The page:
MPT anticipates that investors will get all information pertinent to their investment in a timely and thorough manner. In fact, global markets are characterized by information asymmetry (one party possesses superior knowledge), insider trading, and investors who are just more knowledgeable than others. This may explain why stocks, commercial assets, and enterprises are frequently acquired at a discount to their book or market value.

Limitless Borrowing Capacity

Another critical assumption mentioned previously is that investors have nearly unlimited borrowing capacity at a risk-free rate. Each investor has credit constraints in real-world markets. Additionally, only the federal government may borrow at the zero-interest treasury bill rate on a continuous basis.

Perfectly efficient markets

Markowitz’s theoretical contributions to MPT are predicated on the premise that markets are perfectly efficient (Markowitz, 1952). On the other hand, because MPT is based on asset values, it is susceptible to market whims such as environmental, personal, strategic, or social investment choice factors. Additionally, it ignores possible market failures like as externalities (costs or benefits that are not reflected in pricing), information asymmetry, and public goods (a non-rivalrous and non-excludable item). From another vantage point, centuries of ‘rushes’, ‘booms’, ‘busts’, ‘bubbles’, and ‘market crises’ illustrate that markets are far from efficient.

No Taxes or Transaction Costs

Neither taxes nor transaction costs are included in Markowitz’ theoretical contributions to MPT. To the contrary, genuine investment products are subject to both taxes and transaction costs (e.g., broker fees, administrative charges, and so on), and considering these costs into portfolio selection may certainly affect the optimal portfolio composition.


MPT has become the de facto dogma of contemporary financial theory and practice. The idea of MPT is that beating the market is tough, and those that do do it by diversifying their portfolios properly and taking above-average investing risks. The critical point to remember is that the model is only a tool—albeit the most powerful hammer in one’s financial toolbox. It has been over sixty years since Markowitz introduced MPT, and its popularity is unlikely to decrease anytime soon. His theoretical insights have served as the foundation for more theoretical investigation in the field of portfolio theory. Nonetheless, Markowitz’s portfolio theory is susceptible to and dependent on ongoing ‘probabilistic’ development and expansion.

Why should I be interested in this post?

Modern Portfolio Theory is at the heart of modern finance and its core foundations are structuring the modern investing panorama. MPT has established itself as the foundation for modern financial theory and practice. MPT’s premise is that beating the market is difficult, and those that do it by diversifying their portfolios appropriately and accepting higher-than-average investment risks.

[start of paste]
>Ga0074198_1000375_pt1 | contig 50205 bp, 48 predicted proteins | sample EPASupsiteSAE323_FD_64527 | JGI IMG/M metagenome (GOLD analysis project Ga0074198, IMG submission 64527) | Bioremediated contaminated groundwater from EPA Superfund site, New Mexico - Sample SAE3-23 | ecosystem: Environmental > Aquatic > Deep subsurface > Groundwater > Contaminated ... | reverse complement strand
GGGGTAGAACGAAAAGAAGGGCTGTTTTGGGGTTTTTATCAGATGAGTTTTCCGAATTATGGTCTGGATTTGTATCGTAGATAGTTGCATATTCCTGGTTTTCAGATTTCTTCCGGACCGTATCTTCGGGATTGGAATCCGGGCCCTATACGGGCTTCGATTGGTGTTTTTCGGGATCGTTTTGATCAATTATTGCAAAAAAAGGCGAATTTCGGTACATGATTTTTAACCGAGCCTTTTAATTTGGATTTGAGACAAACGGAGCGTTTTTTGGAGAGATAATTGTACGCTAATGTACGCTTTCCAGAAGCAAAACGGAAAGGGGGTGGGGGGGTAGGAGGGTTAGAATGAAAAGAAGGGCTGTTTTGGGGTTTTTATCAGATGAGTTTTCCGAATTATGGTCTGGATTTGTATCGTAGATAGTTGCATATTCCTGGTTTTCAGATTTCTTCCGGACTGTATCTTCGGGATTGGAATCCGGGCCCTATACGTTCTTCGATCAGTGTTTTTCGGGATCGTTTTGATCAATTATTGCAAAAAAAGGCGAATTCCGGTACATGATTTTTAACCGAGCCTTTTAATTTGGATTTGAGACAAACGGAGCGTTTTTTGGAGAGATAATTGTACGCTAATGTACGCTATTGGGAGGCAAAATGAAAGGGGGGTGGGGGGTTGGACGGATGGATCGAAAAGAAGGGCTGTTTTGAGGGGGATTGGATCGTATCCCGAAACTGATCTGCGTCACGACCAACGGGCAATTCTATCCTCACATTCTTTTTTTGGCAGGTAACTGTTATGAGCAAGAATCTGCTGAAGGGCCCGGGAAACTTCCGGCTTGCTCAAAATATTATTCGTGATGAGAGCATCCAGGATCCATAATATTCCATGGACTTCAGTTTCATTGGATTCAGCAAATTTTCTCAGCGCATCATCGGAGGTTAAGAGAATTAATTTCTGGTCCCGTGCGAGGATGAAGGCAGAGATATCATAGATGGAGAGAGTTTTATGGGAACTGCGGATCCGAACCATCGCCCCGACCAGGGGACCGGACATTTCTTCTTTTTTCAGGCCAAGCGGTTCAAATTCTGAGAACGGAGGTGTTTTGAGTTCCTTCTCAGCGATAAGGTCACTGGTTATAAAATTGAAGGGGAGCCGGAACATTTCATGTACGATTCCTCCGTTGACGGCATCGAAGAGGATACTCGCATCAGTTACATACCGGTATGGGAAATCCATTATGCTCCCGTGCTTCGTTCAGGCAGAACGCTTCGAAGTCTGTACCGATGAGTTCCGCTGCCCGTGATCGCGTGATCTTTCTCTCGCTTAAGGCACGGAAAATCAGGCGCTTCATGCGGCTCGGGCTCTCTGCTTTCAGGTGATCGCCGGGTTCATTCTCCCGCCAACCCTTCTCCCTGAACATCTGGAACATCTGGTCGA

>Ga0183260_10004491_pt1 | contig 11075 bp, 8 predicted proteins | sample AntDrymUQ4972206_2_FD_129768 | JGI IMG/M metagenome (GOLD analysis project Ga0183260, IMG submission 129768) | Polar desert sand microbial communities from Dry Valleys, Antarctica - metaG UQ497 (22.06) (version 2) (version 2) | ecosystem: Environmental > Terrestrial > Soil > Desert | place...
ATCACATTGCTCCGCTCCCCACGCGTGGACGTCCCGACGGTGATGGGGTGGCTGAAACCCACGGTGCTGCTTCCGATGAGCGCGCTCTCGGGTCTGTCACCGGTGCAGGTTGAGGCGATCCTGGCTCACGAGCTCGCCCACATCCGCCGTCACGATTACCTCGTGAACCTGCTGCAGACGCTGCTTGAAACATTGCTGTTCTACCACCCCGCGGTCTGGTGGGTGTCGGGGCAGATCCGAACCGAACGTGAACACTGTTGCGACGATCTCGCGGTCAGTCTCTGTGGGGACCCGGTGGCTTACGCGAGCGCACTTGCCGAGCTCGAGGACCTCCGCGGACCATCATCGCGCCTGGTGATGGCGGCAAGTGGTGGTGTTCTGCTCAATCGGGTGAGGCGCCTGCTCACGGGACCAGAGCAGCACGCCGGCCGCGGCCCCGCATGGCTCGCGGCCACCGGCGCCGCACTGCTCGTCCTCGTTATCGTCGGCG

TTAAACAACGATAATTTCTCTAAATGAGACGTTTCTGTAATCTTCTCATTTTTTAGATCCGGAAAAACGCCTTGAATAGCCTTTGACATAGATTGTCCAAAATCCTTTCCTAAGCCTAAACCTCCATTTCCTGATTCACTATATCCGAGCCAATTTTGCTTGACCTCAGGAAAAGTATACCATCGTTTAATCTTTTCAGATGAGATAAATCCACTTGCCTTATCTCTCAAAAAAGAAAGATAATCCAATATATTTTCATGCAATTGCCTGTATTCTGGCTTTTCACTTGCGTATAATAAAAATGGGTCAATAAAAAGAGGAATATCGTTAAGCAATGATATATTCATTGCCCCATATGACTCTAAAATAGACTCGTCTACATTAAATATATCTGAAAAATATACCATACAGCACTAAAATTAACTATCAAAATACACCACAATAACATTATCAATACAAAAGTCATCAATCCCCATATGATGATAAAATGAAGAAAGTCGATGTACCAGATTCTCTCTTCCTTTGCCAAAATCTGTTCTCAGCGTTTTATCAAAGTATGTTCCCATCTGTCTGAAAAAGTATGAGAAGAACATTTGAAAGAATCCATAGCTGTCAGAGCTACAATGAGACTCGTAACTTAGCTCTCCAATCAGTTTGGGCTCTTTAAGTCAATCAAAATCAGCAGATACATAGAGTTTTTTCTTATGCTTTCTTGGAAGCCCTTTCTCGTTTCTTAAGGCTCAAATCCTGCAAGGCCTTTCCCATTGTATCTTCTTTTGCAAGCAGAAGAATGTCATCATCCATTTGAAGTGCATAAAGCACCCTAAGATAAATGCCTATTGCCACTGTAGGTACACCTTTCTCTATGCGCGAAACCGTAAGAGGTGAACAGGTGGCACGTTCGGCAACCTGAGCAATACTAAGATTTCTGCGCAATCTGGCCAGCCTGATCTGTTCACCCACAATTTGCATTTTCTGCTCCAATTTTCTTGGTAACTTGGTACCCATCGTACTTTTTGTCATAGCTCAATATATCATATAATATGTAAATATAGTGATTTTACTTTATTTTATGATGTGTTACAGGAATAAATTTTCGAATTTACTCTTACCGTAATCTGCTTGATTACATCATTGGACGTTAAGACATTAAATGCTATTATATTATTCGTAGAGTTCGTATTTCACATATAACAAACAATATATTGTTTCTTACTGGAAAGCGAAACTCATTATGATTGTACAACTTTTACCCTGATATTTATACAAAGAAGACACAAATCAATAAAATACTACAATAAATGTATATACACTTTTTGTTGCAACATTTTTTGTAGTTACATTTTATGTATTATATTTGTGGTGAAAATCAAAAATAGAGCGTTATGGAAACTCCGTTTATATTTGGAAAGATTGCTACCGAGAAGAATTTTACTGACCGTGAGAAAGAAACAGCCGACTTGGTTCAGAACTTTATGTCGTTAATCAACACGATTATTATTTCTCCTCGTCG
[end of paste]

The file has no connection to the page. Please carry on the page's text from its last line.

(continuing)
MPT has been around for almost sixty years, and its popularity is unlikely to wane anytime soon. His theoretical contributions have laid the groundwork for more theoretical research in the field of portfolio theory. Markowitz’s portfolio theory, however, is vulnerable to and dependent on continuing ‘probabilistic’ development and expansion.

Related posts on the SimTrade blog

Portfolio Theory

   ▶ Louraoui Y. Implementation of the Markowitz allocation model

   ▶ Louraoui Y. Implementation of the Black-Litterman model

   ▶ Louraoui Y. Black-Litterman model

Factor investing

   ▶ Louraoui Y. Factor Investing

   ▶ Louraoui Y. Is smart beta really smart?


   ▶ Louraoui Y. Size Factor

   ▶ Louraoui Y. Value Factor

   ▶ Louraoui Y. Yield Factor

   ▶ Louraoui Y. Momentum Factor

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   ▶ Louraoui Y. Minimum Volatility Factor

Useful resources

Academic research

Ang, A., 2013. Factor Investing. Working paper.

Mangram, M.E., 2013. A simplified perspective of the Markowitz Portfolio Theory. Global Journal of Business Research, 7(1): 59-70.

Markowitz, H., 1952. Portfolio Selection. The Journal of Finance, 7(1): 77-91.

Mossin, J. 1966. Equilibrium in a Capital Asset Market. Econometrica, 34(4): 768-783.

Sharpe, W.F. 1963. A Simplified Model for Portfolio Analysis. Management Science, 9(2): 277-293.

Sharpe, W.F. 1964. Capital Asset Prices: A Theory of Market Equilibrium under Conditions of Risk. The Journal of Finance, 19(3): 425-442.

About the author

The article was written in September 2021 by Youssef LOURAOUI (ESSEC Business School, Global Bachelor of Business Administration, 2017-2021).